On February 3rd, Manu Ginobili suffered the type of injury that makes strong men shudder. The Pelicans’ Ryan Anderson’s inadvertent knee to the groin of Ginobili set social media aflame with instant jokes that soon turned to concern, and later to genuine worry. Ginobili underwent emergency surgery later that night to alleviate an injury that even his doctors admitted was extremely rare.
“For a week, I didn’t care about playing. I was struggling. I was in pain and I didn’t even care,” Ginobili told the San Antonio Express News’ Jeff McDonald last Wednesday. Fortunately for Spurs fans–and basketball fans worldwide–Ginobili’s indifference for the game dissipated as his excruciating pain subsided. “You know how the human mind works, and after two weeks or three weeks I started to run, and I feel good, and I’m feeling more confident and everything is clicking.”
Manu Ginobili has always been a stubborn man. In March of 2014, after an otherwise unspectacular regular season game against the 76ers, I wrote about a failed dunk attempt by the aging guard, and the symbolism even his failures hold for Spurs fans.
Early in the first quarter the Spurs had a fast break. Kawhi found Manu open on the right wing and he launched himself for a vintage 2005 jam that would get the AT&T Center rocking. The problem though is this isn’t 2005 and Manu blocked his own dunk on the bottom of the rim. For better or worse, that’s who Manu is.
Manu is a whirling, living, breathing Euro-step, still itching to break ankles. NFL cornerbacks are in awe of Manu’s short memory and his ability to line up and talk trash after metaphorically getting burned on an 80 yard out and up. Manu is the man that makes Pop want to trade him on the spot and then cook him breakfast seconds later.
Manu is the one who hears the jeers, and more importantly, the whispers in Game 4 of the 2013 NBA Finals but stubbornly ignores it all in Game 5, as 19,000 fans chant his name for much of the 2nd half en route to a crucial win. And for all the talk of the heartbreak in Game 6, many overlook the fact that Game 5 was a heart pounding surprise, thanks in large part to the stubborn Argentinian.
Manu rose like a Phoenix from the ashes in Game 5, giving Spurs fans across the globe hope. Which only made the loss in Game 6 more painful, and Timmy’s slapping the floor in Game 7 more raw. But don’t blame Manu for that. His stubborn refusal to allow his legacy to be defined by his failures cleared a path for Spurs fans to experience the highest of highs and the lowest of lows during that six day span in June of 2013. That’s who Manu is.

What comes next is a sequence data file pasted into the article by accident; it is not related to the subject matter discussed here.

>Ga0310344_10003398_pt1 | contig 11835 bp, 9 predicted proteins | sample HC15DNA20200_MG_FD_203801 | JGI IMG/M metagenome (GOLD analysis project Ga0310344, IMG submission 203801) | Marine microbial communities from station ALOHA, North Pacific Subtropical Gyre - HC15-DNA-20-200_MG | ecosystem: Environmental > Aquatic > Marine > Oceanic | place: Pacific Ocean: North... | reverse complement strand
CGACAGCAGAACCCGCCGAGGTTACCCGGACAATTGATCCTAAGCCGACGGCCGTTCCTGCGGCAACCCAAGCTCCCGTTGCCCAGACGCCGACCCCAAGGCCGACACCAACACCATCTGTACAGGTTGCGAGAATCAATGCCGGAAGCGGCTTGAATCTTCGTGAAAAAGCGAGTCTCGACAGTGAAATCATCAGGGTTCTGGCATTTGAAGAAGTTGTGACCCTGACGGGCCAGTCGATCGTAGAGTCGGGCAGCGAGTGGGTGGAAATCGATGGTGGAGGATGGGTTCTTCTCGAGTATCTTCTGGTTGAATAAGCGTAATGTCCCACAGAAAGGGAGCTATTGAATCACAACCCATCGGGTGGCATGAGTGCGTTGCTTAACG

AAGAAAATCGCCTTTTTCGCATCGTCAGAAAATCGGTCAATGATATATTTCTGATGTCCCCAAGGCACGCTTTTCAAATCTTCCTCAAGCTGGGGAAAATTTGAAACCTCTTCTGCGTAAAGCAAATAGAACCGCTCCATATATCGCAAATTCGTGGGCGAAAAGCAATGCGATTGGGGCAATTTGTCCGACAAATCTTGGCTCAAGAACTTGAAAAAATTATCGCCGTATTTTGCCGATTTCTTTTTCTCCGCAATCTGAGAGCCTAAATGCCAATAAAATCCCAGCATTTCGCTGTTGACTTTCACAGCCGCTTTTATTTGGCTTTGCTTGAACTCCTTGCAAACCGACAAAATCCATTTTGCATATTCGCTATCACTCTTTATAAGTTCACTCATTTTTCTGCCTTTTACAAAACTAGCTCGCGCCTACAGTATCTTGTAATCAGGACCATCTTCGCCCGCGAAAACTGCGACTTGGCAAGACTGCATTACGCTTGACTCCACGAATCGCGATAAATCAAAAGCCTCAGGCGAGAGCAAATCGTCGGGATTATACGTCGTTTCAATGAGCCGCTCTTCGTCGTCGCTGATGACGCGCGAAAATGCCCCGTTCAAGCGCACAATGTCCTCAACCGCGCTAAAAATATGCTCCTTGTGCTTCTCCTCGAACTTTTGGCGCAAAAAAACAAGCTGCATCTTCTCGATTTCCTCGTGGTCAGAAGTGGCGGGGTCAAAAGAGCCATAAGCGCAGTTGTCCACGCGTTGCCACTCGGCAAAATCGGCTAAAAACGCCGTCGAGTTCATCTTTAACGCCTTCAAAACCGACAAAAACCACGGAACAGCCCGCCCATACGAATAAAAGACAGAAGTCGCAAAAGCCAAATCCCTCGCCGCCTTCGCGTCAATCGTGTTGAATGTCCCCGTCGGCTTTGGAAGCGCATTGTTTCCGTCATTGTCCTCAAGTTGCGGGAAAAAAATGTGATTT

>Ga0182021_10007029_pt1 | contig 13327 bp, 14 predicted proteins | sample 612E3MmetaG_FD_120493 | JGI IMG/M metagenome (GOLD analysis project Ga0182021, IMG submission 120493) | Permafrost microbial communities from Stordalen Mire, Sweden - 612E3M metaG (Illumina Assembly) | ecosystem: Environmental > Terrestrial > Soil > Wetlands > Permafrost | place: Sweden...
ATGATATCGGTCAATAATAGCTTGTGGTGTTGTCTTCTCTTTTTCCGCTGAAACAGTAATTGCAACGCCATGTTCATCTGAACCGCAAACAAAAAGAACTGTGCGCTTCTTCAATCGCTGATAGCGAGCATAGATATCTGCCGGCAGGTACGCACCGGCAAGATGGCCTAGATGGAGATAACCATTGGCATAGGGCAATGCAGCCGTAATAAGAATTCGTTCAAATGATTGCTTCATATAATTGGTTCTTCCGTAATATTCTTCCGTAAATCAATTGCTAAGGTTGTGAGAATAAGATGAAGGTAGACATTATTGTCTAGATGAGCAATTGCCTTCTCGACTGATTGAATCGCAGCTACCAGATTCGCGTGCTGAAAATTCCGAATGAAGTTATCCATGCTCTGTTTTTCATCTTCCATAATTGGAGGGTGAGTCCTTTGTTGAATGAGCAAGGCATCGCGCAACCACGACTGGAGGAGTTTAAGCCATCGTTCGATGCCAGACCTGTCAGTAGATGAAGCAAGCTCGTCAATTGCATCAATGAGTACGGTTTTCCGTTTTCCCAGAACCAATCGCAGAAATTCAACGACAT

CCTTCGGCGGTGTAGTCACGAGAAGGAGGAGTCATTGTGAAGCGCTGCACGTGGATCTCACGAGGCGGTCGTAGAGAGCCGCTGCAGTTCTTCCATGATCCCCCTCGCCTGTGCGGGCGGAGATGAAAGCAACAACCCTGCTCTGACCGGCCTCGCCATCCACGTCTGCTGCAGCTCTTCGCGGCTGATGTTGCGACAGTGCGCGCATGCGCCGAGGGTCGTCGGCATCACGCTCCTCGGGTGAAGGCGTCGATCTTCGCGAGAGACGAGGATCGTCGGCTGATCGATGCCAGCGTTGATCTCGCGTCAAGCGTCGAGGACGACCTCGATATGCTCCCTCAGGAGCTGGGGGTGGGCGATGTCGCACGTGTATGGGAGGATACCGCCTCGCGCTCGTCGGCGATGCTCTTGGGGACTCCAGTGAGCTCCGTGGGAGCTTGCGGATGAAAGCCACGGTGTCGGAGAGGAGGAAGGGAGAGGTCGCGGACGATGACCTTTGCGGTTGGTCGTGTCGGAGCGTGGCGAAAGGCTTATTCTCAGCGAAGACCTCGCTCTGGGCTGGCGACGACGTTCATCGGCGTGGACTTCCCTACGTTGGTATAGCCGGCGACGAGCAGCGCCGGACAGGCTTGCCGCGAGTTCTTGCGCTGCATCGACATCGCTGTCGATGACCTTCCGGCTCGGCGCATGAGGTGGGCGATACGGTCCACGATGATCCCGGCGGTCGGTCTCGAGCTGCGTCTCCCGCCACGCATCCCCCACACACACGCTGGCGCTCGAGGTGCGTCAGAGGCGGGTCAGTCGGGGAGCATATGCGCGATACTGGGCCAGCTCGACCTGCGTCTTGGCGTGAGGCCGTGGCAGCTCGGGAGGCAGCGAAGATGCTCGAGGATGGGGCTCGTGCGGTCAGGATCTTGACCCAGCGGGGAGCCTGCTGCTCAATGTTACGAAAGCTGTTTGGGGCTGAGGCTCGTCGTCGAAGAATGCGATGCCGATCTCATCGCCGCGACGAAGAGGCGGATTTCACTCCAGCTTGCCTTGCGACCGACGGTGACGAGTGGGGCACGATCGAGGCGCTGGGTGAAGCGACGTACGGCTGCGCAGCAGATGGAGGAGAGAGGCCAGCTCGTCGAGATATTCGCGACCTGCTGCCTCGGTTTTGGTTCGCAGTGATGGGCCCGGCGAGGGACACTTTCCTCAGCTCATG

Manu is a brilliant basketball mind with a body that can’t always keep up these days, yet he stubbornly trudges on. Hell, even his hairline is under attack from every flank, but he pays no mind. Manu Ginobili is a stubborn frustration, and for that he will arguably always be the most beloved Spur.
On Saturday night Manu returned to the court, only a month after his debilitating, cross-legged inducing injury. He did so in spectacular fashion scoring 22 points–including 13 in the 3rd quarter–helping the Spurs become only the 3rd team in NBA history to start the season 30-0 at home and adding another chapter to his legendary San Antonio lore.
What is left to be written about the man that so embodies the spirit, the machismo of the Alamo City? His spectacular triumphs are bound alongside his failures on the biggest stage. Each make him who he is. Each make him San Antonio’s favorite son.
We as writers that cover these teams and players are supposed to remain impartial. Fluff pieces are scoffed at as unprofessional and their authors dismissed as mere fanboys. But sometimes its ok to step back and appreciate an exciting career that will be finished all too soon. At breakfast this morning a friend of mine marveled that no one is more exciting that Ginobili when he’s in one of his zones. His flurry of points are interrupted only by zip passes and, yes, probably a few ill-advised plays. But we’d have it no other way.
So, welcome back Manu, from all of us that enjoy watching you defy all odds and miss the occasional dunk. The game is better when you are part of it.
Asked after the game on Saturday to describe his unexpected performance, Ginobili was typical Manu. His fierce competitiveness is masked only by a sense of humor and vulnerability rarely seen in the greats.
“If I play once a month, it helps,” Ginobili said.
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